BRIDGETOWN, Barbados – President Ricky Skerritt has assured men’s head coach Phil Simmons he has the full backing of Cricket West Indies, ahead of the start of the three-Test series against England next week and against the backdrop of a call for his removal from a prominent CWI director.
Simmons has come under fire from Barbados Cricket Association president, Conde Riley, for his decision to break isolation at Old Trafford in Manchester to attend the funeral of his father-in-law last Friday.
Riley slammed Simmons’s move as “inconsiderate and reckless” and in a letter to board members quoted by ESPN Cricinfo, called for the T&T former national standout’s “immediate removal as head coach”.But Skerritt said Simmons’s job was “not in any way threatened by that letter”, describing the former Test player as “still the best man” to lead West Indies.
“I want to assure West Indies cricket fans that Phil Simmons still has the full backing of Cricket West Indies no matter what has been said,” Skerritt said.
“When all is said and done, Phil’s job is not in any way threatened … he went through a very vigorous recruitment process nine months ago and was the best man we could have found for the job. He’s still the best man.”
He added: “It is a well-established policy for CWI players and officials while on tour to be given permission for compassionate leave as and when needed.
“The matter of coach Simmons’ exiting and returning to Old Trafford should never have been controversial in any way.”
The England tour is being played in a “bio-secure” environment because of the ongoing COVID-19 pandemic which has already resulted in 300 000 infections and nearly 44 000 deaths across the United Kingdom.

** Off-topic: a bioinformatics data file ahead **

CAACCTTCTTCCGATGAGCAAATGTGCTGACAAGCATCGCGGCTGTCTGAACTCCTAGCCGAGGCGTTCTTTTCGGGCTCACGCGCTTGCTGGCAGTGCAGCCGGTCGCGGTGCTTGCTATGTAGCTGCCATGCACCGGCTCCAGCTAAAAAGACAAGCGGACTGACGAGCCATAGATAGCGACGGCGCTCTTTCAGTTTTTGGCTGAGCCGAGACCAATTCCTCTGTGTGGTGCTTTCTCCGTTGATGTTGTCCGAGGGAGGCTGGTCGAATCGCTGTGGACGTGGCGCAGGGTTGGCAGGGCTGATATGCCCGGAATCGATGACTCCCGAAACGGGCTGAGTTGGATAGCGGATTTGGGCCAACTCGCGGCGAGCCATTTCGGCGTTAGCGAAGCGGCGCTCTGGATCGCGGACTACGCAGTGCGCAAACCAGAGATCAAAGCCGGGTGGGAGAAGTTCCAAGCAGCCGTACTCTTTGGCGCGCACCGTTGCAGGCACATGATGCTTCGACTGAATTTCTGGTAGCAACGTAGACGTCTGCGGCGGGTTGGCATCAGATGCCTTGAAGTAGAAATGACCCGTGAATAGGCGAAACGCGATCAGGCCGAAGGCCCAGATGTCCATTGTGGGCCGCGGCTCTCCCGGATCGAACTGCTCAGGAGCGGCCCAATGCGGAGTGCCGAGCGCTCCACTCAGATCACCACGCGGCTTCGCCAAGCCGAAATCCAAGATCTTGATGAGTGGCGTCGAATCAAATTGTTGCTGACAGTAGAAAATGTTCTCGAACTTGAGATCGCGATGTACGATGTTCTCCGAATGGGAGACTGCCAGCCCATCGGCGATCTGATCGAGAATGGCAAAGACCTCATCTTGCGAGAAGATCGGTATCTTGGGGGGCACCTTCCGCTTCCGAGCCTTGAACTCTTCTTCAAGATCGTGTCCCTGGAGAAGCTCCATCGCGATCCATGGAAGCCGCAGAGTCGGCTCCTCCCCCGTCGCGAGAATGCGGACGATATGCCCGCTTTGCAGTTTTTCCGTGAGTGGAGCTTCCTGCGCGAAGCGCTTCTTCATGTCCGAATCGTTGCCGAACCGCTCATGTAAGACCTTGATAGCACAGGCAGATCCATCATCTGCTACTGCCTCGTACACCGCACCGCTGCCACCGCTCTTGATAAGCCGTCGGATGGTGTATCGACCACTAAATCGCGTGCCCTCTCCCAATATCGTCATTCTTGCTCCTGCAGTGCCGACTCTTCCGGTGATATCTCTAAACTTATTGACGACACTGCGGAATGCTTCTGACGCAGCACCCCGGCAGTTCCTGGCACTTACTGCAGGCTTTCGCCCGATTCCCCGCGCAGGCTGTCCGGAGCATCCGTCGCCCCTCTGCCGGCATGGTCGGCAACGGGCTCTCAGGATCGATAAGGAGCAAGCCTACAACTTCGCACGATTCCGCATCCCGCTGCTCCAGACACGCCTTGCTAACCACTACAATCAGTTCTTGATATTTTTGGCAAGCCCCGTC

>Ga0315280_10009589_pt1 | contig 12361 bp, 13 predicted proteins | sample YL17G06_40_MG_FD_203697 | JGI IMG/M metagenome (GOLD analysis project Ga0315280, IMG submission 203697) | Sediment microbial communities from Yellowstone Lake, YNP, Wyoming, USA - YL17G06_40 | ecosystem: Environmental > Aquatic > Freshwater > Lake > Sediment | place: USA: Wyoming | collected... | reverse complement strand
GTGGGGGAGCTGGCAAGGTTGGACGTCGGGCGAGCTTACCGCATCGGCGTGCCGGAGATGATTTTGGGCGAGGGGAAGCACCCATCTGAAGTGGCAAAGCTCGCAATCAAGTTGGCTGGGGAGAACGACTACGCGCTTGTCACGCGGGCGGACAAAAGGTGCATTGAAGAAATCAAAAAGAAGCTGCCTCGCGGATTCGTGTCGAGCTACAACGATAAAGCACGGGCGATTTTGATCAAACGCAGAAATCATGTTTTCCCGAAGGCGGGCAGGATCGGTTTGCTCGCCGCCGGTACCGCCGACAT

Under tour protocols, Simmons was forced to self-isolate for five days after attending the funeral, during which time he twice tested negative for COVID-19.
CWI announced yesterday he had returned to the squad after being cleared.
Skerritt, under whose tenure Simmons returned as head coach after being sacked under the previous Dave Cameron administration, said providing controversy was not the ideal way to help West Indies prepare for their upcoming assignment.
“Cricket administrators have to understand that our role is to provide the best possible environment for cricket and to give the best possible support and resources available to our cricketers and management team,” said Skerritt.
“And giving them a sense of controversy and possible distrust and confusion is one of the worst gifts you can give. I’m talking as someone who has been there in the trenches and have fought against it … and I’m confident this will turn into a wonderful cricket tour in the final analysis.”
Skerritt labelled Riley’s letter as an “unnecessary and hasty burst of emotion”.
“I’m stunned that the letter reached the public,” he said.
West Indies have spent the last month in Manchester since their arrival preparing for the upcoming series, which will see Tests at the Ageas Bowl in Southampton and the last two at Old Trafford.
They wrapped up the last two of two ‘inter-squad’ warm-up matches on Thursday and will travel to England’s south coast on Friday to begin final preparation.
Simmons said he did not believe the controversy would impact the squad’s preparations.
“It won’t disrupt us. It will just make us a little stronger going into the Test series. Our focus is still on the series,” he said.
“I had to do what is right for my family, just as I will do what is right for CWI for the series.”